Cluvfy has context sensitive help built into it. Cluvfy shows the most appropriate usage text based on the cluvfy command line arguments.

If you type 'cluvfy' on the command prompt, cluvfy displays the high level generic usage text, which talks about valid stage and component syntax.

If you type 'cluvfy comp -list', cluvfy will show valid components with brief description on each of them. If you type 'cluvfy comp -help', cluvfy will show detail syntax for each of the valid components. Similarly, 'cluvfy stage -list' and 'cluvfy stage -help' will list valid stages and their syntax respectively.

If you type an invalid command, cluvfy will show the appropriate usage for thatparticular command. For example, if you type 'cluvfy stage -pre dbinst', cluvfy will show the syntax for pre-check of dbinst stage.
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What are the default values for the command line arguments?
Here are the default values and behavior for different stage and component commands:

For component nodecon:
    If no -i arguments is provided, then cluvfy runs in the discovery mode.
For component nodereach:
    If no -srcnode is provided, then the local(node of invocation) will be used as the source node.
For components ssa:
    If no -n argument is provided, then the local node will be used.
    If no -s argument is provided, then cluvfy runs in the storage discovery mode.
    If no -t argument is provided, then the device is assumed to be used for oracle data files.
For components clu:
    If no -n argument is provided, then all the nodes in the cluster will be used for verification.
For components cfs, space, clu, clumgr, ocr, crs, nodeapp, asm, gpnp, gns, ohasd, clocksync :
    If no -n argument is provided, then the local node will be used.
For components sys :
    If no -n argument is provided, then the local node will be used.
    If no -r argument is provided, then 11gR2 will be used.
    If no -osdba argument is provided, then 'dba' will be used.
    If no -orainv argument is provided, then 'oinstall' will be used.
    If -fixup argument is provided, but -fixupdir argument is not provided, fixup files will be generated in CVU's work directory.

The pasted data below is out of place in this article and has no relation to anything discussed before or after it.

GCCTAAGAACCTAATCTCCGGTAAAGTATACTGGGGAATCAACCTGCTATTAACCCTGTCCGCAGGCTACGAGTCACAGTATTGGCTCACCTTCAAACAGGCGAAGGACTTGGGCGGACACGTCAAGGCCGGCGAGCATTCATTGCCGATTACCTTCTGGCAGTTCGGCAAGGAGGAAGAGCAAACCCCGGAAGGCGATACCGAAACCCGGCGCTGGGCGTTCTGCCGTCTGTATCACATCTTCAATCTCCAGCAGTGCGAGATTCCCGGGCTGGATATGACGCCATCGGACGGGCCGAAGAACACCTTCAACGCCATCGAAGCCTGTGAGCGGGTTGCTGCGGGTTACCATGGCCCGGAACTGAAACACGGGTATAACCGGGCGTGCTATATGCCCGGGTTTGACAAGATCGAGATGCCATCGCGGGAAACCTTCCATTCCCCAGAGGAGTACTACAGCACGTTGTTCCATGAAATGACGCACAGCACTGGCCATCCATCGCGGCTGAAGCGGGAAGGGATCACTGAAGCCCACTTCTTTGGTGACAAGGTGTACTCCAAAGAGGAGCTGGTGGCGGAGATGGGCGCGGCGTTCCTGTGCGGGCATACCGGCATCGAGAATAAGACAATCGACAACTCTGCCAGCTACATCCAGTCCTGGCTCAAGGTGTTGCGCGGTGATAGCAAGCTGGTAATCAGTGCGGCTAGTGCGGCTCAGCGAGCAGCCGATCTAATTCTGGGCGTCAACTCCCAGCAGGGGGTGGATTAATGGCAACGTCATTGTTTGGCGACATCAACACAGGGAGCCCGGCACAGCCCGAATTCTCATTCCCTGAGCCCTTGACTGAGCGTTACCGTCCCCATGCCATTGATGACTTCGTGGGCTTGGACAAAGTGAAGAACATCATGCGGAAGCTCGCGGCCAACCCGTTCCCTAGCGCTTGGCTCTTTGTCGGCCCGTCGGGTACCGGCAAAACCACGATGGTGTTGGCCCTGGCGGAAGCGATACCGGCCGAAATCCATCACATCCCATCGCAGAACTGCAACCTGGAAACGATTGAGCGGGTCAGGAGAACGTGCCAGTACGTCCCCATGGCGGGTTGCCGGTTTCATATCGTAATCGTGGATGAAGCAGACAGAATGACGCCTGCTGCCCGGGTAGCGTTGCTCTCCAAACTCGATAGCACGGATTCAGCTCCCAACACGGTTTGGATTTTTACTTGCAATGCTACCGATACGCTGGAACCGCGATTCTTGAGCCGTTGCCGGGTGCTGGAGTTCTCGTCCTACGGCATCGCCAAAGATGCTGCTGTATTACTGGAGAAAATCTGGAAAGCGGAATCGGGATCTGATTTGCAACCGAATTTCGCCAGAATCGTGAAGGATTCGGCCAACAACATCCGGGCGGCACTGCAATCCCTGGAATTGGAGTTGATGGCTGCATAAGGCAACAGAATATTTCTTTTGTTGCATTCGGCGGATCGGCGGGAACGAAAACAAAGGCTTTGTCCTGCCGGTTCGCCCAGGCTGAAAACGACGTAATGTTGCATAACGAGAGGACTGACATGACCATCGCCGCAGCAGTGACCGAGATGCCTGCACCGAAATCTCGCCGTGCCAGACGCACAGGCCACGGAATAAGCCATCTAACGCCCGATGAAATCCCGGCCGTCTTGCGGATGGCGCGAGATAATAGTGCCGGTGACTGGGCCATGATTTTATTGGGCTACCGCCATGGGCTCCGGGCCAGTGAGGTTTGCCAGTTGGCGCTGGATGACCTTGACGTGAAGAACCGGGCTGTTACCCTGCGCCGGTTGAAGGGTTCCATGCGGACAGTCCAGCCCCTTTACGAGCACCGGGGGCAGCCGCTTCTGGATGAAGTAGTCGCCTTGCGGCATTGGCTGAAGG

For components admprv:
    If no -n argument is provided, then the local node will be used.
    If no -osdba argument is provided, then 'dba' will be used.
    If no -orainv argument is provided, then 'oinstall' will be used.
    If -fixup argument is provided, but -fixupdir argument is not provided, fixup files will be generated in CVU's work directory.
For component peer:
    If no -r argument is provided, then 11gR2 will be used.
    If no -osdba argument is provided, then 'dba' will be used.
    If no -orainv argument is provided, then 'oinstall' will be used.
For component software:
    If no -n argument is provided, then the local node will be used.
    If no -d argument is provided, then crs home will be discovered and the files for crs will be verified.
For component acfs:
    If no -n argument is provided, then the local node will be used.

For stage -post hwos:
    If no -s argument is provided, then cluvfy runs in the discovery mode.
For stage -pre crsinst:
    If no -r argument is provided, then 11gR2 will be used.
    If no -c argument is provided, then cluvfy will skip OCR related checks.
    If no -q argument is provided, then cluvfy will skip voting disk related checks.
    If no -osdba argument is provided, then 'dba' will be used.
    If no -orainv argument is provided, then 'oinstall' will be used.
    If -fixup argument is provided, but -fixupdir argument is not provided, fixup files will be generated in CVU's work directory.
For stage -pre dbinst:
    If no -r argument is provided, then 11gR2 will be used.
    If no -osdba argument is provided, then 'dba' will be used.
    If -fixup argument is provided, but -fixupdir argument is not provided, fixup files will be generated in CVU's work directory.
For stage -pre dbcfg:
    If -fixup argument is provided, but -fixupdir argument is not provided, fixup files will be generated in CVU's work directory.
For stage -pre acfscfg:
    If no -asmdev argument is provided, default discovery string will be used to discover ASM devices.
For stage -pre hacfg:
    If no -osdba argument is provided, then 'dba' will be used.
    If no -orainv argument is provided, then 'oinstall' will be used.